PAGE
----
Communities should have a stronger voice in the planning system

Written by Kate Shannon on 17 May 2018 in News

The Local Government and Communities Committee has set out a number of recommendations to strengthen the Planning (Scotland) Bill

House plans: Picture credit - Holyrood stock images

Communities should have a stronger voice in planning their neighbourhoods, according to a Scottish Parliament committee.

The Local Government and Communities Committee has set out a number of recommendations to strengthen the Planning (Scotland) Bill in a report published today.

The legislation aims to streamline the system of development planning, support delivery of planned developments and includes a new right for communities to produce their own plans for their local areas called Local Place Plans.

Committee convener, Bob Doris MSP, said: “Planning impacts every aspect of our lives. It decides where our homes are built, where our children go to school and how we use our outdoor spaces.

“Over the past few months, we have taken evidence on Scotland’s new approach to planning and while we consider this Bill has the potential to improve our lives, we have also outlined a number of ways it can be strengthened.

“A clear theme running through our report is the importance of empowering communities to have a meaningful say on the kind of place they want to live in. Communities being able to help shape their area by working with planning authorities early on makes for better places.

“It remains the case that more disadvantaged communities could lose out on shaping their local areas because of a lack of money, time and capacity, which we think may widen inequality. That’s why we’ve called for communities to be supported so that planning works for everyone.”

While the committee welcomed that planning authorities must “take account of” Local Place Plans, it is concerned that without further support, disadvantaged communities will be considerably less likely to take advantage of plans due to a lack of capacity, time and resources.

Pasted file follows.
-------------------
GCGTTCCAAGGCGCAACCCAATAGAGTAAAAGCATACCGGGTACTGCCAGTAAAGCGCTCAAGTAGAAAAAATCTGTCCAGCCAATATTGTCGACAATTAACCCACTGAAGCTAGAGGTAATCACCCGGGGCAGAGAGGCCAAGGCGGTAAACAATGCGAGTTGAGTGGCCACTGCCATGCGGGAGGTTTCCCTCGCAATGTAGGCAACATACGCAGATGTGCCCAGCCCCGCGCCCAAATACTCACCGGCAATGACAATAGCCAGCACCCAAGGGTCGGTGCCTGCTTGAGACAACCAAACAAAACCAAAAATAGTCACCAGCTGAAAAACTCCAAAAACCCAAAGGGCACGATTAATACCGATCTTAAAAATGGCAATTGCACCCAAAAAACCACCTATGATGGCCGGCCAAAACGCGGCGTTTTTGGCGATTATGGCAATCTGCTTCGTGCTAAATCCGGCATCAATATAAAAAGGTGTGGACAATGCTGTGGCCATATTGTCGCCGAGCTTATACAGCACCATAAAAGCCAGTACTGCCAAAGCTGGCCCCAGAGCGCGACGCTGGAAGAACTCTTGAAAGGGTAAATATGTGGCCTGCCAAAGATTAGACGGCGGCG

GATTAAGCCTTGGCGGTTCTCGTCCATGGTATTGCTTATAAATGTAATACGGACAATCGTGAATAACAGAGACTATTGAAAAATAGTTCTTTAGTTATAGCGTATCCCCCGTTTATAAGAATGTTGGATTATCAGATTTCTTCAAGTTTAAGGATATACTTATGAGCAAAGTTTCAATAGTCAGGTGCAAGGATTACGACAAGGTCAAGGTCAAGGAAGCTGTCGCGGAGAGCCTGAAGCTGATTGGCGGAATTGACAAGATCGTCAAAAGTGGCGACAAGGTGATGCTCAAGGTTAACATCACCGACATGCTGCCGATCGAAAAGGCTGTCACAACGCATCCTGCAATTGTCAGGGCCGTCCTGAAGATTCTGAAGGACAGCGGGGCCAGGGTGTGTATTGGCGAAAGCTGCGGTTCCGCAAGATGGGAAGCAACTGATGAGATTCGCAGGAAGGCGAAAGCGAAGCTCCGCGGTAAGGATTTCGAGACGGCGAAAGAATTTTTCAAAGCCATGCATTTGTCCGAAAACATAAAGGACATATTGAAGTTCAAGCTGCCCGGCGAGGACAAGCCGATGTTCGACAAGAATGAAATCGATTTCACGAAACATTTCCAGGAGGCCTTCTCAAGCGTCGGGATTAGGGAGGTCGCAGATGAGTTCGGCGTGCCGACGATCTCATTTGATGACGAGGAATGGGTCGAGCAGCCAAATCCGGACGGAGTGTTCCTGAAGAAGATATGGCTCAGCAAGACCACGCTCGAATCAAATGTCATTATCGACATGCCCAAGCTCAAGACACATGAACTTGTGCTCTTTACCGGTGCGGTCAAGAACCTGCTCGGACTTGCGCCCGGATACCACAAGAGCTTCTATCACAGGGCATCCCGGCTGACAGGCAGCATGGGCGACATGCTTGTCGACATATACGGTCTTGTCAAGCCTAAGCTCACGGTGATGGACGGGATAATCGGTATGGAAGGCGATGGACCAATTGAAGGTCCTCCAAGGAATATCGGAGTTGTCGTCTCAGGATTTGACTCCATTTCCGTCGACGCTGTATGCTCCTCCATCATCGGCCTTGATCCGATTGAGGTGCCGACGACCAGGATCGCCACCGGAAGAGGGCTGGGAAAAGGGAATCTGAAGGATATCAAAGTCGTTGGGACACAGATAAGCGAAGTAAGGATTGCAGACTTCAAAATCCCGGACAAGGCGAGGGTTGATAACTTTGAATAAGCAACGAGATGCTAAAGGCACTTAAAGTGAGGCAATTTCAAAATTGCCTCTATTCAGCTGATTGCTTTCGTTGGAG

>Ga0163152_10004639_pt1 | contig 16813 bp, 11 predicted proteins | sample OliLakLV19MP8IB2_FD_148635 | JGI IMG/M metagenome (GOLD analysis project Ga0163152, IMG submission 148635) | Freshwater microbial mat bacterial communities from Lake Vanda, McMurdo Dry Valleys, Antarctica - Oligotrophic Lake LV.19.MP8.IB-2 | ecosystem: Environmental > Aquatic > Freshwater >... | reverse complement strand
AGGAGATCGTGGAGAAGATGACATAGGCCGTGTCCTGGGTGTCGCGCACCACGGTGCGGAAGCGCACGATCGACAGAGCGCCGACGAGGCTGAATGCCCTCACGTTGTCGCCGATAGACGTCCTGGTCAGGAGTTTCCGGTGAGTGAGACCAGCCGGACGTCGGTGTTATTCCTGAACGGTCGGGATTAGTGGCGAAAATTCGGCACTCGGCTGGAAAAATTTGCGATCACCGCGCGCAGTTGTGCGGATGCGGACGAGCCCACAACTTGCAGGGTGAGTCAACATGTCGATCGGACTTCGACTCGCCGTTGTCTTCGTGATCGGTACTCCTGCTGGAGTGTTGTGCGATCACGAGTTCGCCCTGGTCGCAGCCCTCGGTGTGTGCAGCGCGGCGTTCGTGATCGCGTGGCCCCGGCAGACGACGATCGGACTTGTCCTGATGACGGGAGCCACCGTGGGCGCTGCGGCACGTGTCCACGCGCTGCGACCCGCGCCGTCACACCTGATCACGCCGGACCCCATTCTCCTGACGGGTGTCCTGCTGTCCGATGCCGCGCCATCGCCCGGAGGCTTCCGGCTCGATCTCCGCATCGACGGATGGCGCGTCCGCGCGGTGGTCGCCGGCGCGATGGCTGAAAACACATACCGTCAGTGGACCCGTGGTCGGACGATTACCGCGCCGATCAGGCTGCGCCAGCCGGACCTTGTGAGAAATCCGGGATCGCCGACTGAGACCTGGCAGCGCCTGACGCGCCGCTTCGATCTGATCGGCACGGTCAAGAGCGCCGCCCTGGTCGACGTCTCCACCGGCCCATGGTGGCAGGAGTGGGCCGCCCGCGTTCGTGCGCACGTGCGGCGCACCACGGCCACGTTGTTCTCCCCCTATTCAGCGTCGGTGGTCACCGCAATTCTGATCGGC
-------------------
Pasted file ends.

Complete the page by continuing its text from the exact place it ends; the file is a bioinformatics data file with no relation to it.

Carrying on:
MSPs were also concerned that the Bill proposals don’t go far enough to address planning frustrations felt by many communities and the committee believes that in a plan-led system, appeals should only be allowed in certain circumstances.

In terms of music venues, the committee said it recognises that they make an important contribution to Scotland and it is “unreasonable” for those moving into a new development to complain about pre-existing noise levels.

The report recommends that Agent of Change – a principle that puts the onus on developers to mitigate pre-existing noise impacts – should be included within the Bill.

Doris continued: “We all have fond memories of visiting local music venues and hearing emerging new talents. Music venues are an incredibly valuable part of many communities and make an important contribution to the cultural life and economy of Scotland.

“We think it is unreasonable for those moving into a new development to be able to complain about pre-existing noise levels, which can result in music venues closing their doors because it’s too costly to mitigate that noise.

“That’s why we want to see the Agent of Change principle included within the Planning Bill.”



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